Misconception 3: Potential, Potential Difference, Voltage, and Electromotive Force

©2019 L A Waygood

Potential

Potential, which is measured in volts, exists at a specified point within a circuit, and is always measured with respect to a fixed reference point, usually earth (ground). That potential will change if a different reference point is chosen.

We can compare ‘potential’ with ‘height’. For example, the height of a mountain is normally measured with respect to sea level. However, the height of the same mountain will change if the reference point is changed to, for example, the base of that mountain or, say, from the peak of another mountain.

The potential at any point in a circuit is entirely dependent upon the point of reference in exactly the same way that the height of a mountain is entirely dependent upon its point of reference.

So the potential difference of any given point in a circuit isn’t absolute; it depends entirely on its point of reference.

We normally label a potential as being either more ‘positive’ or more ‘negative’ with respect to the reference point.

Potential Difference (‘Voltage’)

‘Potential difference‘ and ‘voltage’ are synonymous. They mean exactly the same thing, and are also measured in volts.

‘Potential’ and ‘voltage’, on the other hand, are not synonymous. Potential exists at one point; voltage, or potential difference, exists between two points.

If the potentials of two different points in a circuit are at, say, +10 V and +30 V with respect to earth, then the potential difference, or voltage, between them is 20 V.

If the potentials of two points in a circuit are at, say, +10 V and −30 V with respect to earth, then the potential difference, or voltage, between them is 40 V.

As potential differences are not reliant upon a point of reference (such as earth), they are absolute.

We do not allocate ‘positive’ or ‘negative’ (in the sense of charge polarity) to potential differences (voltages).

We can, however, allocated the terms ‘positive’ or ‘negative’ to potential differences if we wish to indicate the directions in which they are acting. For example, if a battery’s potential difference acts to drive current in a clockwise direction around a circuit, we could arbitrarily describe that direction as being ‘positive’, while the potential difference of a battery that acts in the opposite direction could then be allocated as being ‘negative’.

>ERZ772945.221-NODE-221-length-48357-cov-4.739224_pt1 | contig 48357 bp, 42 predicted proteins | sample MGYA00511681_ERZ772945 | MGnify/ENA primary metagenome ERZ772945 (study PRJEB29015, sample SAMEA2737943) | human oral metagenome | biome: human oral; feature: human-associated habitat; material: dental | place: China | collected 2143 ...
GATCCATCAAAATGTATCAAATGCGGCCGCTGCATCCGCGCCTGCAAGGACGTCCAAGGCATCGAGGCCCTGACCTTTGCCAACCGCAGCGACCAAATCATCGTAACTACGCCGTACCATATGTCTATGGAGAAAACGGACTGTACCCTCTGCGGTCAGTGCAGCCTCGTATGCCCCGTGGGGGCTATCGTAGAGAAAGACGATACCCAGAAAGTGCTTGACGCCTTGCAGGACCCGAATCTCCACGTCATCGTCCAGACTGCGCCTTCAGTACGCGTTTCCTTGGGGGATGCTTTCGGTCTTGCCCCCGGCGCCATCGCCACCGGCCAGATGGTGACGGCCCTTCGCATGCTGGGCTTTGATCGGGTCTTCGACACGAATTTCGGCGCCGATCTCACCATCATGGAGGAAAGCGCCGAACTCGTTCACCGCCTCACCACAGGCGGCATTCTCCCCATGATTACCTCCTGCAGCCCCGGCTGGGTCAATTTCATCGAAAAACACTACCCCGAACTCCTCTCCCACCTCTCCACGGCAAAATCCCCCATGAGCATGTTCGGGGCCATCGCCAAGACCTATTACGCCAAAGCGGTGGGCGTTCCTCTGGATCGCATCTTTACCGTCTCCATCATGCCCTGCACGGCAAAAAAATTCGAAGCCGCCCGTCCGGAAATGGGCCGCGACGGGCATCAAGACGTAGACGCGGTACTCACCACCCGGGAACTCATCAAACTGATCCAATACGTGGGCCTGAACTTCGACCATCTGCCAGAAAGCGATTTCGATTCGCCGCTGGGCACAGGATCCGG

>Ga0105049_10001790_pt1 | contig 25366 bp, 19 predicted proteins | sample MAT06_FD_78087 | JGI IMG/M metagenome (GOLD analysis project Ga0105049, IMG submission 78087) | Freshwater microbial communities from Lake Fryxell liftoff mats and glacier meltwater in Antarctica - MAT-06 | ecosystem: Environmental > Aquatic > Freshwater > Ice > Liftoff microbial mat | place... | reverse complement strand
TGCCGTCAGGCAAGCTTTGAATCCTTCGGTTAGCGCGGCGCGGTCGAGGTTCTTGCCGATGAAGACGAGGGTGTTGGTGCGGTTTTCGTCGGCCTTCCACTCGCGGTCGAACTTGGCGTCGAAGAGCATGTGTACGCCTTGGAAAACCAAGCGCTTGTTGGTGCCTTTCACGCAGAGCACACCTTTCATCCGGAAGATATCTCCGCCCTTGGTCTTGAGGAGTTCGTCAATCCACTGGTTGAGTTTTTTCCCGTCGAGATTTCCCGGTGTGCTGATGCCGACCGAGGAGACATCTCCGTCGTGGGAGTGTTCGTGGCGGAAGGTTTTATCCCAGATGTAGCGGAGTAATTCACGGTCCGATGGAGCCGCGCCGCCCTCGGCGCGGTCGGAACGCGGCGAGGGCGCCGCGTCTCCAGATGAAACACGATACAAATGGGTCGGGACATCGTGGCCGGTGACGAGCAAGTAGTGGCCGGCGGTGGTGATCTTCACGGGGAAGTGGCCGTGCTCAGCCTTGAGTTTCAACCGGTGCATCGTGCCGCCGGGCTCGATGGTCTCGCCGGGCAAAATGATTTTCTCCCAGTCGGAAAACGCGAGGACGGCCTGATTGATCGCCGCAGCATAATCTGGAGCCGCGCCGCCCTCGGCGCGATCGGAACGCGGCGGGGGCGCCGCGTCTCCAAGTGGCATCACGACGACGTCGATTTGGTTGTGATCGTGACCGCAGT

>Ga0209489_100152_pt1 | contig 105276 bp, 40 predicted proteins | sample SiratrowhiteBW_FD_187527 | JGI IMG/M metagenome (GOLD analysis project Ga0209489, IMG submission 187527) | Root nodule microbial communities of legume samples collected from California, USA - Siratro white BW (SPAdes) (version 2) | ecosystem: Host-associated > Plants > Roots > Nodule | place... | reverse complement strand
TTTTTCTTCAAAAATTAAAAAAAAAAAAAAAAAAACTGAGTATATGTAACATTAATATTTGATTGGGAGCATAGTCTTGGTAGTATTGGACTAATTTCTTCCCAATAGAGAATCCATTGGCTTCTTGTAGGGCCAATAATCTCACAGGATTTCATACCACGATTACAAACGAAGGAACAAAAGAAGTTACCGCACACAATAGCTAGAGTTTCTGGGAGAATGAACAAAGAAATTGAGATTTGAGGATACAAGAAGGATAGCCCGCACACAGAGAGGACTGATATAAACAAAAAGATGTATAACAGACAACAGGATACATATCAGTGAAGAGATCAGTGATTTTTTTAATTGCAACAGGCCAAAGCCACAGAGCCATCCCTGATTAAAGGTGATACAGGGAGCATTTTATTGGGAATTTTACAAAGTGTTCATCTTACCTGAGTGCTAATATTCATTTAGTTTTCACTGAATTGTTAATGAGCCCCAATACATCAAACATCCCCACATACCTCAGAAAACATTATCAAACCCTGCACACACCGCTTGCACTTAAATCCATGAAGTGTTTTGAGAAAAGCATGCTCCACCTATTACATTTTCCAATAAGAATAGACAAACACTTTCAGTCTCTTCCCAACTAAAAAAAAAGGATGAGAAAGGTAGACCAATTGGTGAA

Electromotive Force (E.m.f.)

When a battery or a generator supplies a load current, as well as passing through the load itself, that same current also passes through the battery or generator. As all batteries and generators have internal resistance, an internal voltage drop occurs within that battery or generator, resulting in a drop in the potential difference appearing across its terminals compared to that when no load current is being supplied.

The terminal potential difference (voltage) of an unloaded battery or generator is always higher than a loaded battery or generator. This higher (‘open circuit’) terminal potential difference is known as battery or generator’s ‘electromotive force‘ which, of course, is also measured in volts.

Another way of defining electromotive force is to say that it is equal to the sum of all the voltage drops, including the internal voltage drop, around a circuit.

Symbols

The symbol for potential or potential difference (voltage) is either U or V. The symbol, U, is more commonly used in the UK and European countries, while the symbol, V, is more commonly used in North America.

The symbol for electromotive force is usually E.

Terminology

It is correct to say:

‘The potential of the line conductor is 230 V with respect to the neutral conductor.’

It is incorrect to say:

‘The potential of the line conductor is 230 V.’ (because its point of reference must be specified.)

It is incorrect to say:

‘The potential difference (or voltage) of a line conductor is 230 V.’ (potential difference exists between two points, not one)

It is incorrect to say:

‘The potential difference (or voltage) of a line conductor is 230 V with respect to the neutral conductor.’

It is correct to say:

‘The potential difference (or voltage) between the line conductor and the neutral conductor is 230 V.’

 

3 thoughts on “Misconception 3: Potential, Potential Difference, Voltage, and Electromotive Force”

  1. Can you write more like this? It’s proven extremely helpful for people.

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